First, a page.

Catholic Charities of the Archdiocese of Omaha began as a formal social service agency in 1926 to offer relief and rehabilitation to Catholic families. The agency directed much of its early assistance toward families suffering through the Great Depression and drought, which had devastated the area.
In the 1940s, Catholic Charities merged with Catholic Child Welfare Services and Family Counseling Services. During the 1950s and 1960s, the organization continued to offer family and children's services while its staff grew larger and more professional.
In the 1960s, the agency evolved from a traditional social work organization to a more aggressive outreach program with more diverse staffing. Personnel consisted of social workers, sociologists, psychologists, nurses, priests, religious, and laity. Late in 1969, the organization changed its name to United Catholic Social Services (UCSS) to reflect this increasing professionalism.
During the 1970s, traditional services such as adoption, pregnancy counseling, family and individual counseling continued to be offered. Counseling sites were established at Columbus and Norfolk. Educational and community services were enlarged. St. Martin de Porres Center was completed in 1979, and today serves as the hub of activity for many programs serving low-income individuals.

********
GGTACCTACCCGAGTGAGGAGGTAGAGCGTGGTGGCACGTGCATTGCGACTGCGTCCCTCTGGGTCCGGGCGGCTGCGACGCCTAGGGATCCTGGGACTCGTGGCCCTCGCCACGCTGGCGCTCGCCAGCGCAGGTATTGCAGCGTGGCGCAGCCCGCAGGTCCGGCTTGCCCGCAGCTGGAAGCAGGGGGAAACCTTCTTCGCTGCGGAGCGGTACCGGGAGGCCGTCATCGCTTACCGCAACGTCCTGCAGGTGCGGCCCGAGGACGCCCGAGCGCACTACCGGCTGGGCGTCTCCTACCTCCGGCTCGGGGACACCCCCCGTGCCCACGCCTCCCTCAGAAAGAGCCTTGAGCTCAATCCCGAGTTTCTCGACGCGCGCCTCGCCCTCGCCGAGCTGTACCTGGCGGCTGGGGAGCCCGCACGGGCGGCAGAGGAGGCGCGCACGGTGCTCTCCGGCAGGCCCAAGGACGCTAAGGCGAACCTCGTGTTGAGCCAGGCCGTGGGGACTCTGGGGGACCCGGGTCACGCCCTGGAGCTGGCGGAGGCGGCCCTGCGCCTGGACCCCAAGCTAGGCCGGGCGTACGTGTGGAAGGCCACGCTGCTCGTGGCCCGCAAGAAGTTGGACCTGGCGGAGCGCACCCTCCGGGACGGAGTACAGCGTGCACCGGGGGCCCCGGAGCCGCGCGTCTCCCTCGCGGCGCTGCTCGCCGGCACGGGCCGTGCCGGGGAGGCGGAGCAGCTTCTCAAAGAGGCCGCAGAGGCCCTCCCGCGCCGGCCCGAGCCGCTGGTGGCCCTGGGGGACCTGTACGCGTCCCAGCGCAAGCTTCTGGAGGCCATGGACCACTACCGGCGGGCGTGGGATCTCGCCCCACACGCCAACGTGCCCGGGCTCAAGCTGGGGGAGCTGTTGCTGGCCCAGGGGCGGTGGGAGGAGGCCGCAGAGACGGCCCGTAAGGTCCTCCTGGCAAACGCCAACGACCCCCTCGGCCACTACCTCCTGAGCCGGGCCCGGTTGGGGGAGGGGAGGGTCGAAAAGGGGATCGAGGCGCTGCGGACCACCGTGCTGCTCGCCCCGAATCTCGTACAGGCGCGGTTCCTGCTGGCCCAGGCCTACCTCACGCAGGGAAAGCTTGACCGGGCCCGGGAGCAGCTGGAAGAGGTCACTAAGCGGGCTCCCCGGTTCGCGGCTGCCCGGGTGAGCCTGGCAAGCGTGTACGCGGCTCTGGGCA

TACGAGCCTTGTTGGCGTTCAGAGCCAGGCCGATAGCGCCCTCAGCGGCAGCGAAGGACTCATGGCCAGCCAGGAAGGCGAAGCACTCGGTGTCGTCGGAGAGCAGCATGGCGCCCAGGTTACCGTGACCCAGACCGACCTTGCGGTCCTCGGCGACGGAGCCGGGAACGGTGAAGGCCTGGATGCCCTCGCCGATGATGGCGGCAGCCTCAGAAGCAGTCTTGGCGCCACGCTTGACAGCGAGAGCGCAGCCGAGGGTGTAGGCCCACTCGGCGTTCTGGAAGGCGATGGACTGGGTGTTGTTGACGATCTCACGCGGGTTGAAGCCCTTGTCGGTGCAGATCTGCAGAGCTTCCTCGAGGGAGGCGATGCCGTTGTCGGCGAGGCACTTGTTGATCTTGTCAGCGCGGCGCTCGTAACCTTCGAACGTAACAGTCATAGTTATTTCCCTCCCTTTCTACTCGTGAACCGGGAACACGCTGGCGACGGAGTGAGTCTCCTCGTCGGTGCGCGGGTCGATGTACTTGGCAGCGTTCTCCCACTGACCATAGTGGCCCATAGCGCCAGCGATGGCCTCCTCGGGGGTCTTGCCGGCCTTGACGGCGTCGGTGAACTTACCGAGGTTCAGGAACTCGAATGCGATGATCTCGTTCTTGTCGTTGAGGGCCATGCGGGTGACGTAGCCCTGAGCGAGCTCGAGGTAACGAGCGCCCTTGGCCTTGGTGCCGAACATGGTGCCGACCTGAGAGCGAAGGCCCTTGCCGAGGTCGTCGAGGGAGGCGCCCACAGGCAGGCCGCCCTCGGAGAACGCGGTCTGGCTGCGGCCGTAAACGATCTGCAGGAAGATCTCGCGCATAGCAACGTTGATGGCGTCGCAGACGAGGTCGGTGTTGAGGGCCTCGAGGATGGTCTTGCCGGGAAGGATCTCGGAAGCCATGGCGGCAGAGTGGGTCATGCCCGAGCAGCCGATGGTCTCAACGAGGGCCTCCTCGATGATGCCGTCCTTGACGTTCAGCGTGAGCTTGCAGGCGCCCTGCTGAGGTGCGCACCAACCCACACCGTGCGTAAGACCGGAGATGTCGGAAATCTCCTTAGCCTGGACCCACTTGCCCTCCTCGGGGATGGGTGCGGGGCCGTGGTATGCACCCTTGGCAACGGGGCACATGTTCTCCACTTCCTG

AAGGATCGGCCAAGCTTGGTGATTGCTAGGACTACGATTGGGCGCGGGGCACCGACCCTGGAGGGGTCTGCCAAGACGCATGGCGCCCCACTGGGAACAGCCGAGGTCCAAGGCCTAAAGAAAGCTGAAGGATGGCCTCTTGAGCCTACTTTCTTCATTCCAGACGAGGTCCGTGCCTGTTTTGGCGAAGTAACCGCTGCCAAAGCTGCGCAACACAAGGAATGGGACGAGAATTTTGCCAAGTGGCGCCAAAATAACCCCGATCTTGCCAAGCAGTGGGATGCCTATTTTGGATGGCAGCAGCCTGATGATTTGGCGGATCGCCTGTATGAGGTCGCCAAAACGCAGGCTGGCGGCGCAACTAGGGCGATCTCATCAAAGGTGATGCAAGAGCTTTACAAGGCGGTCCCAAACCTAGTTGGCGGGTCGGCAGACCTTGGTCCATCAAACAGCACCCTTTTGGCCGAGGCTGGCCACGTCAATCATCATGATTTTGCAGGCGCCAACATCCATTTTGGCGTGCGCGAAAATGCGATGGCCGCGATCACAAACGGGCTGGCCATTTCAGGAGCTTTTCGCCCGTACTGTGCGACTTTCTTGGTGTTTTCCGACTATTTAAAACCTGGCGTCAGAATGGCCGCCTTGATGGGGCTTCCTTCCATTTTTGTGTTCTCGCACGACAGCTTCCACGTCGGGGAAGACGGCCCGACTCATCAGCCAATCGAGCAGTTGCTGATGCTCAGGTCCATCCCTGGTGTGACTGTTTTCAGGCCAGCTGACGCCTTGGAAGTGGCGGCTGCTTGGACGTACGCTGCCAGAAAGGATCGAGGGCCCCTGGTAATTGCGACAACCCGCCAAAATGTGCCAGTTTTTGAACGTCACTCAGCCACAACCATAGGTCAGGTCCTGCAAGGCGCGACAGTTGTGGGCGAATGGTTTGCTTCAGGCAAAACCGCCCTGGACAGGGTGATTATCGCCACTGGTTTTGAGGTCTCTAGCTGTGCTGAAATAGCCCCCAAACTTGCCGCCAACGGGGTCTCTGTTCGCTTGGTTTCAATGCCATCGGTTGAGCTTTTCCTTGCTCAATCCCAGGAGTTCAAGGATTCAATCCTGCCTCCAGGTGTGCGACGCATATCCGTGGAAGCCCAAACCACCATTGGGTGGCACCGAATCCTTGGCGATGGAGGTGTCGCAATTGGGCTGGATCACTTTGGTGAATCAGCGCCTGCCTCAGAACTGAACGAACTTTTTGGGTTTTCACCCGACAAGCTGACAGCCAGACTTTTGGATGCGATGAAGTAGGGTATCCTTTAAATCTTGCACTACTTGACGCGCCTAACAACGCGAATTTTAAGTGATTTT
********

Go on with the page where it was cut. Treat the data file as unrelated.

Extensive efforts to help individuals and families suffering from chemical dependency also began in the 1970s. Outpatient Chemical Dependency Services started operating in 1972. St. Gabriel's Regional Center for Substance Abuse opened in 1979. In 1998 St. Gabriel's moved to the beautiful Omaha Campus for Hope.
Other social programs were launched during this period. The Shelter, which is a 26-bed residential program for abused women and children, started operating in 1978. Christus House opened in 1981 and offered a transitional living facility and a halfway house for adolescents.
The 1990s brought many new changes for the organization. In 1991, the Agency and Catholic Hispanic Ministries jointly opened the Juan Diego Center in south Omaha to provide assistance to the Latino community. In early 1995, the agency changed its name from UCSS back to its original title of "Catholic Charities." Catholic Charities opened Family Passages in 1996, a HUD funded transitional living program for homeless families who are victims of domestic violence.
The late 1990s and early 2000s saw the opening of three collaborations, the Latina Resource Center, Interfaith Immigration Services of Nebraska and Journeys. The Latina Resource Center provides Hispanic women with services such as English as a second language, health and family-life education, counseling and aid with job preparation. Interfaith Immigration Services provides immigration legal services in English, Spanish and Sudanese languages to people of lower incomes.
Today, Catholic Charities is headquartered at the Sheehan Center in the Benson area of Omaha. The agency provides its services to individuals and families in need of assistance regardless of race, religion, creed, or socioeconomic status. Over 100,000 individuals were reached through the many programs of Catholic Charities.